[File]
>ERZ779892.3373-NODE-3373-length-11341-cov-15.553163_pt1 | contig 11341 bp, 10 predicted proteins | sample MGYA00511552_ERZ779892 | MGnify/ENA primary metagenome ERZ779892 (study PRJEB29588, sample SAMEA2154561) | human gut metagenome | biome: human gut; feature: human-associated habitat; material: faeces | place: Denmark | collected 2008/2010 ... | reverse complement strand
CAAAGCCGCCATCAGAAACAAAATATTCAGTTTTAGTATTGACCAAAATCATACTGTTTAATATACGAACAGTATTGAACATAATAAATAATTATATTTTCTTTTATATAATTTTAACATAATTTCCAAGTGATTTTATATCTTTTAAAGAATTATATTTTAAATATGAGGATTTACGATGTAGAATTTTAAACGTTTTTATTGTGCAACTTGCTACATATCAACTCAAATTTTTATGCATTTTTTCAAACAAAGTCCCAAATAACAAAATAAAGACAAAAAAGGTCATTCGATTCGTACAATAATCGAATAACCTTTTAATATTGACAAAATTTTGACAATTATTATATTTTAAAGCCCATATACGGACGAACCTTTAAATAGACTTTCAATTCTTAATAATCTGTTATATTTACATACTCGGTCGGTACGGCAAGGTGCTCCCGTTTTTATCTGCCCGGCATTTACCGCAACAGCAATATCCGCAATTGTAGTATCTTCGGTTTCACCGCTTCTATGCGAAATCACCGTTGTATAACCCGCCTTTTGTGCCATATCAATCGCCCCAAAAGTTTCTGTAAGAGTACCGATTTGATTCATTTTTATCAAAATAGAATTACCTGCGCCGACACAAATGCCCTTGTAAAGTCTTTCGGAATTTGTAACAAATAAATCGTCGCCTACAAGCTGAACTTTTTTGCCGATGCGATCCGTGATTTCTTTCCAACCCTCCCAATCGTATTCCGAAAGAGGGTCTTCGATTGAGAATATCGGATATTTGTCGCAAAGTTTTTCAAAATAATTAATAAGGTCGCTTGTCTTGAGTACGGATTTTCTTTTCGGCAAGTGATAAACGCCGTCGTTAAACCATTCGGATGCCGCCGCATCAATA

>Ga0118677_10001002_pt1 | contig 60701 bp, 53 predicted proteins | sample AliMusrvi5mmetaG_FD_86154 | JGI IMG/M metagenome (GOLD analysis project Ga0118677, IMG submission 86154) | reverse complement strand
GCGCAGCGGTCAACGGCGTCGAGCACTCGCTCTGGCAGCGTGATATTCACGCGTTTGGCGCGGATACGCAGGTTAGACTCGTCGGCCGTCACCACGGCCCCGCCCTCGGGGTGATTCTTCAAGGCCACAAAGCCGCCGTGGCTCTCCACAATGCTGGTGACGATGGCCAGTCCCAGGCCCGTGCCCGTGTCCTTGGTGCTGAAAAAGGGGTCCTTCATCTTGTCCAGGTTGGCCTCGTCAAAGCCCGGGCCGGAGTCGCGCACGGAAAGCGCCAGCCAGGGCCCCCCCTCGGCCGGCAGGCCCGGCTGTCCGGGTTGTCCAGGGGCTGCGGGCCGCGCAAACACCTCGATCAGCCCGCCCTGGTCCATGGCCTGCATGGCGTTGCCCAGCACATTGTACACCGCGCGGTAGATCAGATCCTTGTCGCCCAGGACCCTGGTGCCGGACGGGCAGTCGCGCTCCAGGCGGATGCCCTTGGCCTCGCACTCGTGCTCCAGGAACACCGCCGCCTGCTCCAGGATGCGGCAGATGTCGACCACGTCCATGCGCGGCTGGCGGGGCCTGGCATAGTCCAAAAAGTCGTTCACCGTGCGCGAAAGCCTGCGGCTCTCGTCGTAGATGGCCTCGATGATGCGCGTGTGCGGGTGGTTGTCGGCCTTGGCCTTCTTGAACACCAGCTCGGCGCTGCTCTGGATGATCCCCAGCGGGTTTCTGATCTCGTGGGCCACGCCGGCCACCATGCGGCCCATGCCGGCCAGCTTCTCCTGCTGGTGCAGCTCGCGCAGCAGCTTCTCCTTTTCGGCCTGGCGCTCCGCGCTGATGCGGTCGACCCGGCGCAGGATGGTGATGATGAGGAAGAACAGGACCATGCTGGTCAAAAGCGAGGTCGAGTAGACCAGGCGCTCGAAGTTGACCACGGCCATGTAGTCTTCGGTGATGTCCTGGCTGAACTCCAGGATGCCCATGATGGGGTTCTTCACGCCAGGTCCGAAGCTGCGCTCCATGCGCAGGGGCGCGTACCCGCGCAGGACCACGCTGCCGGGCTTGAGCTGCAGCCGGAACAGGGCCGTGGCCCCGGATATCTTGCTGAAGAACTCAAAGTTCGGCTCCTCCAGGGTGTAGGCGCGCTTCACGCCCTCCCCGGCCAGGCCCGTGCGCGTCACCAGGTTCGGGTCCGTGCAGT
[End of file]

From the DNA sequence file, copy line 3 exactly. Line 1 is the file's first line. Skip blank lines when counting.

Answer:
>Ga0118677_10001002_pt1 | contig 60701 bp, 53 predicted proteins | sample AliMusrvi5mmetaG_FD_86154 | JGI IMG/M metagenome (GOLD analysis project Ga0118677, IMG submission 86154) | reverse complement strand